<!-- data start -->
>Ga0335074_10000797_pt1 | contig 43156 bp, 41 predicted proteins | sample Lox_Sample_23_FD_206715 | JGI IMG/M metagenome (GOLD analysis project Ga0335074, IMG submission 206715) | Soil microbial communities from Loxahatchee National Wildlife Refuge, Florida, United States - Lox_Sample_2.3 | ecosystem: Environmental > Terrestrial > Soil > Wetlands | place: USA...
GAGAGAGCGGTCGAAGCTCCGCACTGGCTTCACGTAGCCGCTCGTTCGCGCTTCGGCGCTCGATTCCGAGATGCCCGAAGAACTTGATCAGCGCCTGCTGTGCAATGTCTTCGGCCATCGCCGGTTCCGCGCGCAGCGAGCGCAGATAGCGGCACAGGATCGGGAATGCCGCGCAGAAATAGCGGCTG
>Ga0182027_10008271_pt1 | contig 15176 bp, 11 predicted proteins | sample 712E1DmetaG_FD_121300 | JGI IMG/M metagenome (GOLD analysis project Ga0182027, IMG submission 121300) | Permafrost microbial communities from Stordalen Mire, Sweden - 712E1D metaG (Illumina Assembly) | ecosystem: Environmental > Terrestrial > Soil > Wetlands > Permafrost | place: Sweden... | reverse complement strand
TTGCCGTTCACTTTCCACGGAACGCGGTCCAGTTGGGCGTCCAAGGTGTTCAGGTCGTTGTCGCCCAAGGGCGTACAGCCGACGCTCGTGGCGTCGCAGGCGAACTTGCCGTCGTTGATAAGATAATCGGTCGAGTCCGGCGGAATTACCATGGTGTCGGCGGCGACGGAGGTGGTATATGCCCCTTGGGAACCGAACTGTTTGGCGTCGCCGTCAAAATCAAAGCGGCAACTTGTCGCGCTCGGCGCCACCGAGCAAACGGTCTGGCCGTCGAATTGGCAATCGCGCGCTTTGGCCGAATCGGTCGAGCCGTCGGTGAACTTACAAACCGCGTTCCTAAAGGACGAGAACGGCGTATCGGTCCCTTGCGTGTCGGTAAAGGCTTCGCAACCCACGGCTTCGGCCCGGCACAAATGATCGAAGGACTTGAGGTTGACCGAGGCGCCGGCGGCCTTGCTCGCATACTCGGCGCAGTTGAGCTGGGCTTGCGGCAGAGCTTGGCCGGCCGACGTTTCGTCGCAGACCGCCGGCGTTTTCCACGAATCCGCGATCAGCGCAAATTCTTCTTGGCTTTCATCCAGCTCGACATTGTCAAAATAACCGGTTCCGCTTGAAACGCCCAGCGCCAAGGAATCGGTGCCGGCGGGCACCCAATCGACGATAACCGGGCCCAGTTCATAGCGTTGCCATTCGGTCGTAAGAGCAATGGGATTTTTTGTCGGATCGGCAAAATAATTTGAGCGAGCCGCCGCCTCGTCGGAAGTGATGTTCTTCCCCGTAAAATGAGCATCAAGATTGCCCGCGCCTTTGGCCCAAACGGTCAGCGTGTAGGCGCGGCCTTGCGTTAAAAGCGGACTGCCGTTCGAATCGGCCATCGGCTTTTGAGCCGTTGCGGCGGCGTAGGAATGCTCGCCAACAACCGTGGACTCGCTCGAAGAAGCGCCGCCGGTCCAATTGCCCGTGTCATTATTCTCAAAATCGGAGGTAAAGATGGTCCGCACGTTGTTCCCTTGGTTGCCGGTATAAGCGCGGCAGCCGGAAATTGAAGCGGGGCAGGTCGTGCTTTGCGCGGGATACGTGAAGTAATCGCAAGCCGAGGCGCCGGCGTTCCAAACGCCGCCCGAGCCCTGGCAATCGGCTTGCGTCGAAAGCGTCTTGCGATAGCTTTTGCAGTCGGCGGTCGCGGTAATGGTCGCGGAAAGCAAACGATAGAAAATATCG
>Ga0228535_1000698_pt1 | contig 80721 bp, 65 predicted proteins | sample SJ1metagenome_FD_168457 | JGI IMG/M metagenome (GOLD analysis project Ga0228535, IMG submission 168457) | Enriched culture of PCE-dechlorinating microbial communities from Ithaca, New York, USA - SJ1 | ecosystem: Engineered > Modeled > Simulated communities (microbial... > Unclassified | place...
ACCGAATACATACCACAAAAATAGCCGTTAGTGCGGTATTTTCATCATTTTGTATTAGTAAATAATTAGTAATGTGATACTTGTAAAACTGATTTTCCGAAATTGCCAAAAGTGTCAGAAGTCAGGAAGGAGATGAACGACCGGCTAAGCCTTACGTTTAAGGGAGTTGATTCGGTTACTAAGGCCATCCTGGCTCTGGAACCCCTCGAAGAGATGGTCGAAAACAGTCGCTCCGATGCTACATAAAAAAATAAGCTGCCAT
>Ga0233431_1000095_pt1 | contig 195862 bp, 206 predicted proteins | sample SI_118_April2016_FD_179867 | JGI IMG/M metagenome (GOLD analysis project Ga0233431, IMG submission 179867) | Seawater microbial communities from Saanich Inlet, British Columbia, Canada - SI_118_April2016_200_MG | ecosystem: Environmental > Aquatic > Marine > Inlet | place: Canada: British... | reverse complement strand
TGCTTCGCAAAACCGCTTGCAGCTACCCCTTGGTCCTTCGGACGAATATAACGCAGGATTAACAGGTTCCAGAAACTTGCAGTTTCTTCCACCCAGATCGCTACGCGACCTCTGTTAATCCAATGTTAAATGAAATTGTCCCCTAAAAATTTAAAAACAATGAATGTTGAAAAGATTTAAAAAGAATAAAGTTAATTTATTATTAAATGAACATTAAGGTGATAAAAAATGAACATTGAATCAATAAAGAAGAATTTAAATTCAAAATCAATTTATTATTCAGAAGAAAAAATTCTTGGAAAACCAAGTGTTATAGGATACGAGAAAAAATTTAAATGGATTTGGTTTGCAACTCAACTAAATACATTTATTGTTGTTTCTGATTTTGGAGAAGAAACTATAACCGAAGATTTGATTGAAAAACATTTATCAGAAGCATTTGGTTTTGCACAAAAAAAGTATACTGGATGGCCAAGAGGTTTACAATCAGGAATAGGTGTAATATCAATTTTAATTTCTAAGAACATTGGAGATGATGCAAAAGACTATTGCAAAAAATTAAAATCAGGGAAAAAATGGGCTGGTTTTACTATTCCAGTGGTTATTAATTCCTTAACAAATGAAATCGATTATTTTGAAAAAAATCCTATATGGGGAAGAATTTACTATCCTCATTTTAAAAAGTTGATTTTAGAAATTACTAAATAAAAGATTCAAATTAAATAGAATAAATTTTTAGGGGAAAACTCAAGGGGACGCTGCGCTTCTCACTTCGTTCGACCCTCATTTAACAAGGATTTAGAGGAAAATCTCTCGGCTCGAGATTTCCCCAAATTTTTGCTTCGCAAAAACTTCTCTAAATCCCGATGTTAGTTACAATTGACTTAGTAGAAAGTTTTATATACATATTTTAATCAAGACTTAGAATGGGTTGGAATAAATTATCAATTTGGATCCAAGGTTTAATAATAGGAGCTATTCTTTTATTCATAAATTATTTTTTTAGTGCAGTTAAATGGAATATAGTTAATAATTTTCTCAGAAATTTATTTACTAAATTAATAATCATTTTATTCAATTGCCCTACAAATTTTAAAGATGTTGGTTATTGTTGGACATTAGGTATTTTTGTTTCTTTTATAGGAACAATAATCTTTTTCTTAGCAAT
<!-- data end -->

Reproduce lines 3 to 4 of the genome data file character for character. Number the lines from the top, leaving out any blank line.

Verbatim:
>Ga0182027_10008271_pt1 | contig 15176 bp, 11 predicted proteins | sample 712E1DmetaG_FD_121300 | JGI IMG/M metagenome (GOLD analysis project Ga0182027, IMG submission 121300) | Permafrost microbial communities from Stordalen Mire, Sweden - 712E1D metaG (Illumina Assembly) | ecosystem: Environmental > Terrestrial > Soil > Wetlands > Permafrost | place: Sweden... | reverse complement strand
TTGCCGTTCACTTTCCACGGAACGCGGTCCAGTTGGGCGTCCAAGGTGTTCAGGTCGTTGTCGCCCAAGGGCGTACAGCCGACGCTCGTGGCGTCGCAGGCGAACTTGCCGTCGTTGATAAGATAATCGGTCGAGTCCGGCGGAATTACCATGGTGTCGGCGGCGACGGAGGTGGTATATGCCCCTTGGGAACCGAACTGTTTGGCGTCGCCGTCAAAATCAAAGCGGCAACTTGTCGCGCTCGGCGCCACCGAGCAAACGGTCTGGCCGTCGAATTGGCAATCGCGCGCTTTGGCCGAATCGGTCGAGCCGTCGGTGAACTTACAAACCGCGTTCCTAAAGGACGAGAACGGCGTATCGGTCCCTTGCGTGTCGGTAAAGGCTTCGCAACCCACGGCTTCGGCCCGGCACAAATGATCGAAGGACTTGAGGTTGACCGAGGCGCCGGCGGCCTTGCTCGCATACTCGGCGCAGTTGAGCTGGGCTTGCGGCAGAGCTTGGCCGGCCGACGTTTCGTCGCAGACCGCCGGCGTTTTCCACGAATCCGCGATCAGCGCAAATTCTTCTTGGCTTTCATCCAGCTCGACATTGTCAAAATAACCGGTTCCGCTTGAAACGCCCAGCGCCAAGGAATCGGTGCCGGCGGGCACCCAATCGACGATAACCGGGCCCAGTTCATAGCGTTGCCATTCGGTCGTAAGAGCAATGGGATTTTTTGTCGGATCGGCAAAATAATTTGAGCGAGCCGCCGCCTCGTCGGAAGTGATGTTCTTCCCCGTAAAATGAGCATCAAGATTGCCCGCGCCTTTGGCCCAAACGGTCAGCGTGTAGGCGCGGCCTTGCGTTAAAAGCGGACTGCCGTTCGAATCGGCCATCGGCTTTTGAGCCGTTGCGGCGGCGTAGGAATGCTCGCCAACAACCGTGGACTCGCTCGAAGAAGCGCCGCCGGTCCAATTGCCCGTGTCATTATTCTCAAAATCGGAGGTAAAGATGGTCCGCACGTTGTTCCCTTGGTTGCCGGTATAAGCGCGGCAGCCGGAAATTGAAGCGGGGCAGGTCGTGCTTTGCGCGGGATACGTGAAGTAATCGCAAGCCGAGGCGCCGGCGTTCCAAACGCCGCCCGAGCCCTGGCAATCGGCTTGCGTCGAAAGCGTCTTGCGATAGCTTTTGCAGTCGGCGGTCGCGGTAATGGTCGCGGAAAGCAAACGATAGAAAATATCG